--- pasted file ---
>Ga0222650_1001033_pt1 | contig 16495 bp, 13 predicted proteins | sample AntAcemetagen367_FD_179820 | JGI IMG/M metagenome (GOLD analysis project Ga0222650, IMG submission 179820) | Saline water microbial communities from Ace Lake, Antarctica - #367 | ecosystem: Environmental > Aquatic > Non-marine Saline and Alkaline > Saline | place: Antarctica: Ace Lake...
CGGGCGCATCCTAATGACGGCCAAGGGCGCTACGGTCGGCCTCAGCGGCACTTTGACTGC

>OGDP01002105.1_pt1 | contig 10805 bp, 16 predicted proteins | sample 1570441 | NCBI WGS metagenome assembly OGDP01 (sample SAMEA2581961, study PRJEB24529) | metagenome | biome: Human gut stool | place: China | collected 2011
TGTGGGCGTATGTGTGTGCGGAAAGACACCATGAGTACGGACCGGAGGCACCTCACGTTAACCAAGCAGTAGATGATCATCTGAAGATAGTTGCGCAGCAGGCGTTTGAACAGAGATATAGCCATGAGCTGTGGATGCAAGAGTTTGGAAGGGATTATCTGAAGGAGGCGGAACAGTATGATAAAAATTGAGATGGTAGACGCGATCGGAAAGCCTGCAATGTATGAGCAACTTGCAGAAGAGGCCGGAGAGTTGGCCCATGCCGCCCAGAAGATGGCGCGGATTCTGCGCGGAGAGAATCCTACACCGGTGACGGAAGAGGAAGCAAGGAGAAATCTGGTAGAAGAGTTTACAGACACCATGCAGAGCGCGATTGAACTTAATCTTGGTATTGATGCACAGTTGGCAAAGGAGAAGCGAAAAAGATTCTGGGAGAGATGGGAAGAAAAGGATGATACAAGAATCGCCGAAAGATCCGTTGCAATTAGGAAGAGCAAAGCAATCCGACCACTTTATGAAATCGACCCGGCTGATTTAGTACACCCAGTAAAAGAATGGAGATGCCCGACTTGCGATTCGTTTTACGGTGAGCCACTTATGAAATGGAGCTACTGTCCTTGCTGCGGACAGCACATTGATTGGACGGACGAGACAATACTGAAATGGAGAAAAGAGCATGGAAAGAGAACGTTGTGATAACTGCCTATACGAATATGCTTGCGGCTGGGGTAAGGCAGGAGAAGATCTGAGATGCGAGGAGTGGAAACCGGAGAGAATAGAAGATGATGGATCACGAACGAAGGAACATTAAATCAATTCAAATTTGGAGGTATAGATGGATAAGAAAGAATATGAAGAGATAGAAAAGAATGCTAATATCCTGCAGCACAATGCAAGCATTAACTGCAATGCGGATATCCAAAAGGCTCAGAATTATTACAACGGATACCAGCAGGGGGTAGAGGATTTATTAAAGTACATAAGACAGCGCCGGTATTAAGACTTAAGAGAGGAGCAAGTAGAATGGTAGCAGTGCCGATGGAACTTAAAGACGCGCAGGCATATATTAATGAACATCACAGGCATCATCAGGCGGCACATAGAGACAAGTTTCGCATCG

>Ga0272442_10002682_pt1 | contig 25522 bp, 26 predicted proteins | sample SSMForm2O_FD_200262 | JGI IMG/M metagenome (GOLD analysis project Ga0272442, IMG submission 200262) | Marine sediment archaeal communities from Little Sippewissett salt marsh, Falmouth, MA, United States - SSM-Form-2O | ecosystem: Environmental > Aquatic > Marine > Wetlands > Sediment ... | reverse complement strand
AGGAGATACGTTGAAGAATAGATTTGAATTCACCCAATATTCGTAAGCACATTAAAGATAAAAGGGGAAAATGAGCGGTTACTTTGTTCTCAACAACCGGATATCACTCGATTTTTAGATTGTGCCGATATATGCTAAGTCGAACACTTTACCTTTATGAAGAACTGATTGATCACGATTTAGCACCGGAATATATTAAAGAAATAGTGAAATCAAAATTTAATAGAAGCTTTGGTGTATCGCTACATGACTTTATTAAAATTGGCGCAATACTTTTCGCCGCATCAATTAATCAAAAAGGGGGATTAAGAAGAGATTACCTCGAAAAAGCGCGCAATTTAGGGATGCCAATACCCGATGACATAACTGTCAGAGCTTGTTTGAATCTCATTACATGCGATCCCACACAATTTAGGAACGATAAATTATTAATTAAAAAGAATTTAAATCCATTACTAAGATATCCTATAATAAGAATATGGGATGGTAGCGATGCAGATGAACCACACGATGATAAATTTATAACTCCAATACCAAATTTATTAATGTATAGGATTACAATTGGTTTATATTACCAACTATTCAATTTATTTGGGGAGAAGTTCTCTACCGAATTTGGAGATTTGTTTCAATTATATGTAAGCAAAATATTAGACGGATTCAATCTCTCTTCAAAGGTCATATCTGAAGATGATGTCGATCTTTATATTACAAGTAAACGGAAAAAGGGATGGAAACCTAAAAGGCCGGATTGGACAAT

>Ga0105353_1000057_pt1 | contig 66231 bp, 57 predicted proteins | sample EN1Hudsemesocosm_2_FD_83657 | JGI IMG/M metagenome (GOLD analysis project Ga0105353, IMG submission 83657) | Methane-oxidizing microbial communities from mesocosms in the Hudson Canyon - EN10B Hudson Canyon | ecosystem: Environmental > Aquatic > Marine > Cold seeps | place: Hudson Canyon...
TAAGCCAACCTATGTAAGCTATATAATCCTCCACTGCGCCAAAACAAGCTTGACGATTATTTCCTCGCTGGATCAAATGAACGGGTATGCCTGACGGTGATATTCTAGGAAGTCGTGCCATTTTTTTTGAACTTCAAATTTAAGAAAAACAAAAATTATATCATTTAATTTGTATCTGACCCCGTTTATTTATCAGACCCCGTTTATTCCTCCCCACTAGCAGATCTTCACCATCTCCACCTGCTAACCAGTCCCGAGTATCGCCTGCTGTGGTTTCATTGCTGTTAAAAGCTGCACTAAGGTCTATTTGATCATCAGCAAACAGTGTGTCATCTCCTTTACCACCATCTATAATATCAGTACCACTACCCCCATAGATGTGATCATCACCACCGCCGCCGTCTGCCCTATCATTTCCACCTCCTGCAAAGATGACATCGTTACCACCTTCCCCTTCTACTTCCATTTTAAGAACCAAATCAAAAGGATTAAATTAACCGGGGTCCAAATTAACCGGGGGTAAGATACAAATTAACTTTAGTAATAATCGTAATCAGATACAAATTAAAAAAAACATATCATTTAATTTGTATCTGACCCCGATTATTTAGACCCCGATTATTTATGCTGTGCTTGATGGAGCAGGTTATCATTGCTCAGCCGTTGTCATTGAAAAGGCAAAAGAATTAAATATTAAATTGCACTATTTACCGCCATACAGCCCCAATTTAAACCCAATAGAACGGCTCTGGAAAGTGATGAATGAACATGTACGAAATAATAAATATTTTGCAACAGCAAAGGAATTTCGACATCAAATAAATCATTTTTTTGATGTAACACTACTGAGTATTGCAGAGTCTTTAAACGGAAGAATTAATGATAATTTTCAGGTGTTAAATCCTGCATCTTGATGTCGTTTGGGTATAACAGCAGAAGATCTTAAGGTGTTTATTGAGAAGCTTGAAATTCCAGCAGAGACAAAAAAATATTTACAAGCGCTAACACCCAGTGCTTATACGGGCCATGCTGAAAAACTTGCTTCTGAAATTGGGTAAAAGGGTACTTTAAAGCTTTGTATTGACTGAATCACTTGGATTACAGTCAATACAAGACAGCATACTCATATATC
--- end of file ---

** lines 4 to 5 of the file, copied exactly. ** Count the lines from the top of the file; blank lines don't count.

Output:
TGTGGGCGTATGTGTGTGCGGAAAGACACCATGAGTACGGACCGGAGGCACCTCACGTTAACCAAGCAGTAGATGATCATCTGAAGATAGTTGCGCAGCAGGCGTTTGAACAGAGATATAGCCATGAGCTGTGGATGCAAGAGTTTGGAAGGGATTATCTGAAGGAGGCGGAACAGTATGATAAAAATTGAGATGGTAGACGCGATCGGAAAGCCTGCAATGTATGAGCAACTTGCAGAAGAGGCCGGAGAGTTGGCCCATGCCGCCCAGAAGATGGCGCGGATTCTGCGCGGAGAGAATCCTACACCGGTGACGGAAGAGGAAGCAAGGAGAAATCTGGTAGAAGAGTTTACAGACACCATGCAGAGCGCGATTGAACTTAATCTTGGTATTGATGCACAGTTGGCAAAGGAGAAGCGAAAAAGATTCTGGGAGAGATGGGAAGAAAAGGATGATACAAGAATCGCCGAAAGATCCGTTGCAATTAGGAAGAGCAAAGCAATCCGACCACTTTATGAAATCGACCCGGCTGATTTAGTACACCCAGTAAAAGAATGGAGATGCCCGACTTGCGATTCGTTTTACGGTGAGCCACTTATGAAATGGAGCTACTGTCCTTGCTGCGGACAGCACATTGATTGGACGGACGAGACAATACTGAAATGGAGAAAAGAGCATGGAAAGAGAACGTTGTGATAACTGCCTATACGAATATGCTTGCGGCTGGGGTAAGGCAGGAGAAGATCTGAGATGCGAGGAGTGGAAACCGGAGAGAATAGAAGATGATGGATCACGAACGAAGGAACATTAAATCAATTCAAATTTGGAGGTATAGATGGATAAGAAAGAATATGAAGAGATAGAAAAGAATGCTAATATCCTGCAGCACAATGCAAGCATTAACTGCAATGCGGATATCCAAAAGGCTCAGAATTATTACAACGGATACCAGCAGGGGGTAGAGGATTTATTAAAGTACATAAGACAGCGCCGGTATTAAGACTTAAGAGAGGAGCAAGTAGAATGGTAGCAGTGCCGATGGAACTTAAAGACGCGCAGGCATATATTAATGAACATCACAGGCATCATCAGGCGGCACATAGAGACAAGTTTCGCATCG

>Ga0272442_10002682_pt1 | contig 25522 bp, 26 predicted proteins | sample SSMForm2O_FD_200262 | JGI IMG/M metagenome (GOLD analysis project Ga0272442, IMG submission 200262) | Marine sediment archaeal communities from Little Sippewissett salt marsh, Falmouth, MA, United States - SSM-Form-2O | ecosystem: Environmental > Aquatic > Marine > Wetlands > Sediment ... | reverse complement strand